Changes in the Industry: Gold and Platinum RIAA Certifications

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Courtesy of Tin God Mag

By Austin Weimer

Current up-and-coming musicians everywhere just received a large boost to their shot at making it big. On February 1, the Record Industry Association of America (RIAA) broadened their certification criteria to include streaming.

Certification from the RIAA is the ultimate measure of success in the music industry. In 1958, the association started issuing their own certifications, along with protecting copyrights and distributing the majority of recorded music in the United States. As industry leaders, they set the criteria for awards based on distribution, with alterations to accommodate new mediums. This recent alteration to criteria produced some staggering figures tied to streaming, which clearly shows where the attention and demand for consumer music lies.

Gold and platinum certification standards remain in place, with an additional equation to factor in streaming. Selling 500,000 copies of an album qualifies the Gold Award, with Platinum at one million respectively. The RIAA’s undisclosed research led them to the following equation: one album sale equals ten track sales, which is equal to 1,500 plays through a streaming service.

The recent changes, while similar to the changes made in 2013, apply to a different category within the RIAA awards. In 2013, streaming was added to the criteria for the RIAA’s award for digital singles. The most recent change now counts streaming in the album certification category. Seventeen albums, including Coldplay’s Ghost Stories and Hozier’s self-titled album, received awards retroactively. Michael Jackson’s Thriller topped all other totals combined, at thirty-two-times multi-platinum—amounting to 64 million sales with streams.

As a focus point for their change, the RIAA stated their intention was to award based on plays rather than monetary figures of total revenue made. While the intentions behind the criteria changes are constructive and representative of popular music, questions arise concerning the methodology. Going forward, the RIAA has an entirely new set of problems to encounter.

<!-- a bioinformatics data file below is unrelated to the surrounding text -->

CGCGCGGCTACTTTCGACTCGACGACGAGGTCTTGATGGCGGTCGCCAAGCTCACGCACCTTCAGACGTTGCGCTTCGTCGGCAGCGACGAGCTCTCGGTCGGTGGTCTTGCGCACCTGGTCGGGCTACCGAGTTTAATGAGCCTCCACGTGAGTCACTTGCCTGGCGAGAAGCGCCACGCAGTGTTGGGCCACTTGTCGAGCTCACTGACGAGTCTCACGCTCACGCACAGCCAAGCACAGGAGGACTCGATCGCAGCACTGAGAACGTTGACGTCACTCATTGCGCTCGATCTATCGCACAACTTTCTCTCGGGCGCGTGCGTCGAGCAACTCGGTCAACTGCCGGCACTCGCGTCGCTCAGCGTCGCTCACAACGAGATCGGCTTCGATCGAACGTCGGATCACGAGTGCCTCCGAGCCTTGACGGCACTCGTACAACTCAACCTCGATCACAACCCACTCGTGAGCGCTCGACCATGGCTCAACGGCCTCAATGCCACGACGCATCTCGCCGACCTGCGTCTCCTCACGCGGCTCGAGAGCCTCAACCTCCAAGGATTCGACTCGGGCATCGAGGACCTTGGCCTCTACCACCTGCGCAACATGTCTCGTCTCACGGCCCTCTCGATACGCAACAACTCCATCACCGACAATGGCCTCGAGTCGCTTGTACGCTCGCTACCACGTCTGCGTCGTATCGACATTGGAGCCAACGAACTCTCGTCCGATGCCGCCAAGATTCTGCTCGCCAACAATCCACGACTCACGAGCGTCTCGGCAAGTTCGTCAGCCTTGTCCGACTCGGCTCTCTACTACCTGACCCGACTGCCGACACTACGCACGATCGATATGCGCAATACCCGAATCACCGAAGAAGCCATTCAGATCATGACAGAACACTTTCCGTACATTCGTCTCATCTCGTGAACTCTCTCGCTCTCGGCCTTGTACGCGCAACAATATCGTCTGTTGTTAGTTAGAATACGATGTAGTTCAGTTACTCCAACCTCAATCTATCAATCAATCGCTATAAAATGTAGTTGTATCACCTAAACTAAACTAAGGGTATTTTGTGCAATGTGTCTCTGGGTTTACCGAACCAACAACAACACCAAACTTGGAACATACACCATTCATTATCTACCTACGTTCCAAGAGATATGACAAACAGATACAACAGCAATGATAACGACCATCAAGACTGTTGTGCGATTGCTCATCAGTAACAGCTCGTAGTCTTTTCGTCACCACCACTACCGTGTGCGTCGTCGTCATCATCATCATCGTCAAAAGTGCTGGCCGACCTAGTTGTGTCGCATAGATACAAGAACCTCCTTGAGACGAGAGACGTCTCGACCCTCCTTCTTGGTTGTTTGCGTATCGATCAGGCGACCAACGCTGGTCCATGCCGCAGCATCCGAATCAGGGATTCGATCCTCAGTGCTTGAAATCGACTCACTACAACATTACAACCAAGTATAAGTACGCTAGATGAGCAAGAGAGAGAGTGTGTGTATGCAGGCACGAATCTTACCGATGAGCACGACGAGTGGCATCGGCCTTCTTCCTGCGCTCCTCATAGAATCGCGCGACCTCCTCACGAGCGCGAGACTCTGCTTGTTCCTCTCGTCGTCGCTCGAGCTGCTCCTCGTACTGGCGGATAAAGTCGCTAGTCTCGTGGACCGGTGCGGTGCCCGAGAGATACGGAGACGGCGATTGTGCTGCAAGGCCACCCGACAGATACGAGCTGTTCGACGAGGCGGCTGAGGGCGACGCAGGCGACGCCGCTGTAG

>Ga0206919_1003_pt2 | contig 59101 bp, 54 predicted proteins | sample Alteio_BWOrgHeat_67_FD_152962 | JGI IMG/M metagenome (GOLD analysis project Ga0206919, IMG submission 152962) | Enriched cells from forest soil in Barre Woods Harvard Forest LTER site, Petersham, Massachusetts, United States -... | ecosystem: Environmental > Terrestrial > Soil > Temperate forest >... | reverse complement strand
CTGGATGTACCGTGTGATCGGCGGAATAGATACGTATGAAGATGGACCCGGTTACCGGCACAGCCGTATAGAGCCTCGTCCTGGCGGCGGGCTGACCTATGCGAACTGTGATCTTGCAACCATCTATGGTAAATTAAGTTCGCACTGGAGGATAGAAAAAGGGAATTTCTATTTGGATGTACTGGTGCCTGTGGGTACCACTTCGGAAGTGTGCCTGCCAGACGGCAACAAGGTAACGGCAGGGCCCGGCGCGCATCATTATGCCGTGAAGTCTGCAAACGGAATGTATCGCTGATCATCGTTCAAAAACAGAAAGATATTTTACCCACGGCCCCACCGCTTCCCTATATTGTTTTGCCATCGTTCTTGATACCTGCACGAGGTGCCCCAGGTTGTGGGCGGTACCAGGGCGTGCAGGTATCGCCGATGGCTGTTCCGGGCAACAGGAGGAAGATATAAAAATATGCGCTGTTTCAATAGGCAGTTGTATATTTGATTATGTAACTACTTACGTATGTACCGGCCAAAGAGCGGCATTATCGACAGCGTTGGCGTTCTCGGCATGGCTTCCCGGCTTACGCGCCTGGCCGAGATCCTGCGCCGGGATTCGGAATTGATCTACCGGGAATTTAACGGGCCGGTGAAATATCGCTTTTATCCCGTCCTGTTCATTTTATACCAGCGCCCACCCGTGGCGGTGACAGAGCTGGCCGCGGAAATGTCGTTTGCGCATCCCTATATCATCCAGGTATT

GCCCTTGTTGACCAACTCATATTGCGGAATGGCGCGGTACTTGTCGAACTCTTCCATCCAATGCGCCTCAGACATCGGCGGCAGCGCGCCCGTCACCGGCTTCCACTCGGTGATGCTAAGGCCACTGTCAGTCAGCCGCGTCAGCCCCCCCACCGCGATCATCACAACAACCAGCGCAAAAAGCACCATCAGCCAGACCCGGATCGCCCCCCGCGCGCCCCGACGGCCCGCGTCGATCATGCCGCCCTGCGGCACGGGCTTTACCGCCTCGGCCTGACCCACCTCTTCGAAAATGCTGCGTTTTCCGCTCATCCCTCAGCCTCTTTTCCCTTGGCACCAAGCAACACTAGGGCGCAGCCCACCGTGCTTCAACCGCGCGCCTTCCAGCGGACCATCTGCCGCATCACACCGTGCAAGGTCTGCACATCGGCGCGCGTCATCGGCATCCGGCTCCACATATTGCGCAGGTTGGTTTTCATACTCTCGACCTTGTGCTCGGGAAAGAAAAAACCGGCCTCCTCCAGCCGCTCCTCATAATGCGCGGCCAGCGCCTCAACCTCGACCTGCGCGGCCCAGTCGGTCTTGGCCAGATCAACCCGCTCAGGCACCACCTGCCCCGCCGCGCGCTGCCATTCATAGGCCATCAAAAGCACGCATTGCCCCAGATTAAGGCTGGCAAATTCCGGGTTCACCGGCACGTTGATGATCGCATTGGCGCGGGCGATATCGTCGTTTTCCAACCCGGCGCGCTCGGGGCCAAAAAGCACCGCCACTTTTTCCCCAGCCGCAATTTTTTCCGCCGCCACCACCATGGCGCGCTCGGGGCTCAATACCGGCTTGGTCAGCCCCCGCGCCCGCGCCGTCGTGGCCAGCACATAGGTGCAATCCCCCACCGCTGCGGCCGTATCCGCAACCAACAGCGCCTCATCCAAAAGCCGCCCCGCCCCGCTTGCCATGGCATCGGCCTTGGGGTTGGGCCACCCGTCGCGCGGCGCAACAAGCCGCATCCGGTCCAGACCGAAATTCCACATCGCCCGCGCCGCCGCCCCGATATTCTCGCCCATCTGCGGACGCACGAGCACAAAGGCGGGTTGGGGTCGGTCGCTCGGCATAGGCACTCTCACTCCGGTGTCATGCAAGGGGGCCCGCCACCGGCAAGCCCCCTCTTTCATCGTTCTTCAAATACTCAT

When it comes to streaming as a whole, many of the giants in the industry are clear—YouTube, Spotify, and SoundCloud. What criteria determines whether the RIAA will expend the accounting effort for a lesser-known streaming website? As established as some streaming services are, other competitors could catch up. The RIAA now needs to evaluate each website as a distinct medium within itself, just as they would differentiate between vinyl and CD sales to reach a minimum before entry. Additionally, the artists and albums an individual streaming website offers or even promotes could intentionally inflate numbers or leave out artists without a contractual agreement. Small-time artists may be limited to a handful of these streaming websites, while their competition is allowed free reign if there is a projected profit for the website. If this were the case, there would not be a true free market for all music to compete with equal representation. What stops a website with an agenda from setting up a massive network of computers with songs on loop to generate plays?

New sites with potential include Mixcrate, Rdio, and Kanye West’s TIDAL. In theory, their success will only add to the greater success and recognition of artists utilizing streaming to deliver their work. Wherever the shift in the consumer market for music lies, the RIAA will have to follow closely and objectively.

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